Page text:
Earth Planets Space, Vol. 64 (No. 8), pp. 683-691, 2012
Ken'ichiro Yamashina and Kazuyoshi Z. Nanjo
Earthquake Research Institute, University of Tokyo, 1-1-1 Yayoi, Bunkyoku, Tokyo 113-0032, Japan
(Received July 27, 2010; Revised December 27, 2010; Accepted February 2, 2011; Online published August 27, 2012)
In a basic forecast model, where the expected activity in a future period is in proportion to the observed activity in the past, i.e. a relative intensity model, there are important options which can improve the performance of the model: (1) The expected number of earthquake occurrences at places where no earthquakes have been observed in the past, and (2) the extent of the area of the past reference activity, are considered to be two of the most significant factors. However, these issues have not been fully examined in previous studies of Japan. Taking into consideration the forecast of the expected number of earthquakes with a magnitude of 5 or greater in the Japan area, as designated by the Japanese test center of the Collaboratory for the Study of Earthquake Predictability (CSEP), retrospective experiments result in an optimized value of 0.00085 per year per unit cell in which no earthquakes were observed in the previous 43 years. Here, the size of a unit cell is 0.1° by 0.1° in latitude and longitude, with depths from the surface to 100 km. In addition, an area of 0.3° by 0.3° in latitude and longitude was found to be the best spatial extent for the reference activity.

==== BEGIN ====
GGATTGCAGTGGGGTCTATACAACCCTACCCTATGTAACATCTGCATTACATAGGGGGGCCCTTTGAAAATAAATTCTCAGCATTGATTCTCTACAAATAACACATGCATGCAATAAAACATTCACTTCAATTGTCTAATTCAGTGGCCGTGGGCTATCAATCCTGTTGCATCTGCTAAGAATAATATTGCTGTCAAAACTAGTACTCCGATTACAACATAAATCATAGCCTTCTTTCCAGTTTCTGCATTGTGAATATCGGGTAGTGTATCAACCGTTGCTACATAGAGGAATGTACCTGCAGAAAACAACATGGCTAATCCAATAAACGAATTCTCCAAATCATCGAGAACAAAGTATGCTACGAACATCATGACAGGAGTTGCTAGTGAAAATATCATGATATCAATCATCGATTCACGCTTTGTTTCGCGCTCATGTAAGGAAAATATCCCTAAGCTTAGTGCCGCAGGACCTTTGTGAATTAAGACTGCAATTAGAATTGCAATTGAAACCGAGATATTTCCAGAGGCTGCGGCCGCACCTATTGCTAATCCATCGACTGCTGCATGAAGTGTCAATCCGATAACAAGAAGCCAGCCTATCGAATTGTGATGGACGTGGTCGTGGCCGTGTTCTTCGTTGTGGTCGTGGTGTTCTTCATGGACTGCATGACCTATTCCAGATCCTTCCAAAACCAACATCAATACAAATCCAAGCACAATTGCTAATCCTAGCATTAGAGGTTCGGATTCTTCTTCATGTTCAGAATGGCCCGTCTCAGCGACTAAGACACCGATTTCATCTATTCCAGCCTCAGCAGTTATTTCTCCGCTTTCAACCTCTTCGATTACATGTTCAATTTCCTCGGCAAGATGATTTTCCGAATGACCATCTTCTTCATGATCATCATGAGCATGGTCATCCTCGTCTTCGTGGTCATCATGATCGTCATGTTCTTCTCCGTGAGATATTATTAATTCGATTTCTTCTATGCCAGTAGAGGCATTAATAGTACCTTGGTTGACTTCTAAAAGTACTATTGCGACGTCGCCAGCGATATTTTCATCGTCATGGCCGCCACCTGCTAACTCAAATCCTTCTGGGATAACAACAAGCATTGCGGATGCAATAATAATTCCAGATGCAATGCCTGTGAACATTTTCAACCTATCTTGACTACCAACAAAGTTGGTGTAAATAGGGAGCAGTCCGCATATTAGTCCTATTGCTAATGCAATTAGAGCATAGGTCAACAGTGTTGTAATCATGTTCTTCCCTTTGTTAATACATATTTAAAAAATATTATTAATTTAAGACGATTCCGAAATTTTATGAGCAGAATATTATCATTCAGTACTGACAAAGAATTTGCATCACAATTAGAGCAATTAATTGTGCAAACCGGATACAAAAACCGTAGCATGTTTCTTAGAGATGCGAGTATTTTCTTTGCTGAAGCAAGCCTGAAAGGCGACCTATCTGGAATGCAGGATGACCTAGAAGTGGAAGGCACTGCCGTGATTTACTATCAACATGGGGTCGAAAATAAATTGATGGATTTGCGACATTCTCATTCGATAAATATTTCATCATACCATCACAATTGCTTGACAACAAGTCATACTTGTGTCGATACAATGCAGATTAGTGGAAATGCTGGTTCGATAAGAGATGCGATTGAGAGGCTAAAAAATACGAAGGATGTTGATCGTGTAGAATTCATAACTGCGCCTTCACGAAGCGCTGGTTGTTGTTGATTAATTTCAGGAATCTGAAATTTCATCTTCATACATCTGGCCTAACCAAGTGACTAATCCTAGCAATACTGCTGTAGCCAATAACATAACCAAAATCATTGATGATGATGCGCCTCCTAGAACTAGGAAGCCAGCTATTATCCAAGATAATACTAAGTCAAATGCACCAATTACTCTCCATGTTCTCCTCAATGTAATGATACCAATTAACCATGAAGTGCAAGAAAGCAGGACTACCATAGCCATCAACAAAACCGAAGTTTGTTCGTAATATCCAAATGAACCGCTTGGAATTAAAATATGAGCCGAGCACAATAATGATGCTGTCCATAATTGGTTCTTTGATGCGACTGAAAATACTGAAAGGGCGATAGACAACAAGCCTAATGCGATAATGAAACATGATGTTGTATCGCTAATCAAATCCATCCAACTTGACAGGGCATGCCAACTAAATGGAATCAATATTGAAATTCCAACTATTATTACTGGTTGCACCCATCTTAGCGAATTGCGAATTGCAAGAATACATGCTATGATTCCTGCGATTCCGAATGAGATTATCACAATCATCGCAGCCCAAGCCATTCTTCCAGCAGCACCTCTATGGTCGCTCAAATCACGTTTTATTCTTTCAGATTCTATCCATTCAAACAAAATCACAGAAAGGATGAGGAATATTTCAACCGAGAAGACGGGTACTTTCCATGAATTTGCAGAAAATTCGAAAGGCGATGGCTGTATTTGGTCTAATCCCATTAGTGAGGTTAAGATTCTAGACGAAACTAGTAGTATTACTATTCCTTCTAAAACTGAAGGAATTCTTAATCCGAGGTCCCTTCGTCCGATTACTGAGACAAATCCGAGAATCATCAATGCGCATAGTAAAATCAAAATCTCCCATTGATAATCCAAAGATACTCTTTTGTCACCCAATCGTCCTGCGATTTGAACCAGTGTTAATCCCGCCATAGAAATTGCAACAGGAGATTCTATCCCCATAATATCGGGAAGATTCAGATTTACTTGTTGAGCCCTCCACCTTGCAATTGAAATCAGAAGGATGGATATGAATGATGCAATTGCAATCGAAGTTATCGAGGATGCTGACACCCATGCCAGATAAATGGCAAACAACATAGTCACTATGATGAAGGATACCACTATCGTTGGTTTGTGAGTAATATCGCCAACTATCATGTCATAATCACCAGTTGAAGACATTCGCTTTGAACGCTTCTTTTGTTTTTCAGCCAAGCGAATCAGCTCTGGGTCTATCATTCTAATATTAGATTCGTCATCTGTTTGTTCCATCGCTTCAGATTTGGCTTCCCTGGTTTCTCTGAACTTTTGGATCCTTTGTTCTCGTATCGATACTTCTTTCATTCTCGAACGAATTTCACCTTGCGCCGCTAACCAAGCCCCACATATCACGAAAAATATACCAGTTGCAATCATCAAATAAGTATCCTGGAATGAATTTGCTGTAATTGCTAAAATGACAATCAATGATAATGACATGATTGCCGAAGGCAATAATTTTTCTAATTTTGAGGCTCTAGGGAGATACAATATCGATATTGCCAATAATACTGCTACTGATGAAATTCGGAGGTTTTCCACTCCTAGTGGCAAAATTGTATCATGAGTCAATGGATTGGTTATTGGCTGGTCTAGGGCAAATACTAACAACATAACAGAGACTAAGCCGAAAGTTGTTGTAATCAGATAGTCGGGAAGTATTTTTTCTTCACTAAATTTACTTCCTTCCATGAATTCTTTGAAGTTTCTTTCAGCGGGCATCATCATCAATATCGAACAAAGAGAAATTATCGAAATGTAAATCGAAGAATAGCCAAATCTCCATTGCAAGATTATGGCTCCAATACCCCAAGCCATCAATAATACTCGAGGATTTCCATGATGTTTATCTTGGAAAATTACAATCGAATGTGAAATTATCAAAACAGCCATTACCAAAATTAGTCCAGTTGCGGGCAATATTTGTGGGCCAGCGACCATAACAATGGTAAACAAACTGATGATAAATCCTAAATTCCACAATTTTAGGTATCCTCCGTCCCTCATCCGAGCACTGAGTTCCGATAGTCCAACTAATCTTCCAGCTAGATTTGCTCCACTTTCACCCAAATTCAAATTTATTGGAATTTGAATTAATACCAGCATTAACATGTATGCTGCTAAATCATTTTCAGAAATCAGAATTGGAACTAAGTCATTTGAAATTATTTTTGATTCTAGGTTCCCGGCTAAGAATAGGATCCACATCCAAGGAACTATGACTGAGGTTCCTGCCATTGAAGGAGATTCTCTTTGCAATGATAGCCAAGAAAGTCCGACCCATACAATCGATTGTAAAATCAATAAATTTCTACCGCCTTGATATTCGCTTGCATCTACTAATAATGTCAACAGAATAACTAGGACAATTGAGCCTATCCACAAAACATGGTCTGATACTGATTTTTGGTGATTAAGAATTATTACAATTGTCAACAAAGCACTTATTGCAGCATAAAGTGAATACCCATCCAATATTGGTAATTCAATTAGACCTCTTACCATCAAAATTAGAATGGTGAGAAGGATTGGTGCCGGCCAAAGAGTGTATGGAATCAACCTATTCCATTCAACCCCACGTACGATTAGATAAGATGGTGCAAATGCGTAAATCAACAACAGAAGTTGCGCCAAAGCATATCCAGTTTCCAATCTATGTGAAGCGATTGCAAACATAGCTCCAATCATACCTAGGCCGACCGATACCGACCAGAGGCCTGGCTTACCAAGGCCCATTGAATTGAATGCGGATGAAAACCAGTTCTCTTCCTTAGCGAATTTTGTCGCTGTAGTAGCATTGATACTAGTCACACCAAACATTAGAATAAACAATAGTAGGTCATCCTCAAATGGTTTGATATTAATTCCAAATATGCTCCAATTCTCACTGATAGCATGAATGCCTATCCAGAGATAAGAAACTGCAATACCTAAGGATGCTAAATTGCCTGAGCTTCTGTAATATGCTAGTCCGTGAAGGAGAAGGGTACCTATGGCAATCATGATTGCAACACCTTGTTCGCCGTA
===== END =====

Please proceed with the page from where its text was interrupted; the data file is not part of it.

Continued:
Key words: Earthquake forecast, CSEP, long-term average, relative intensity, zero activity.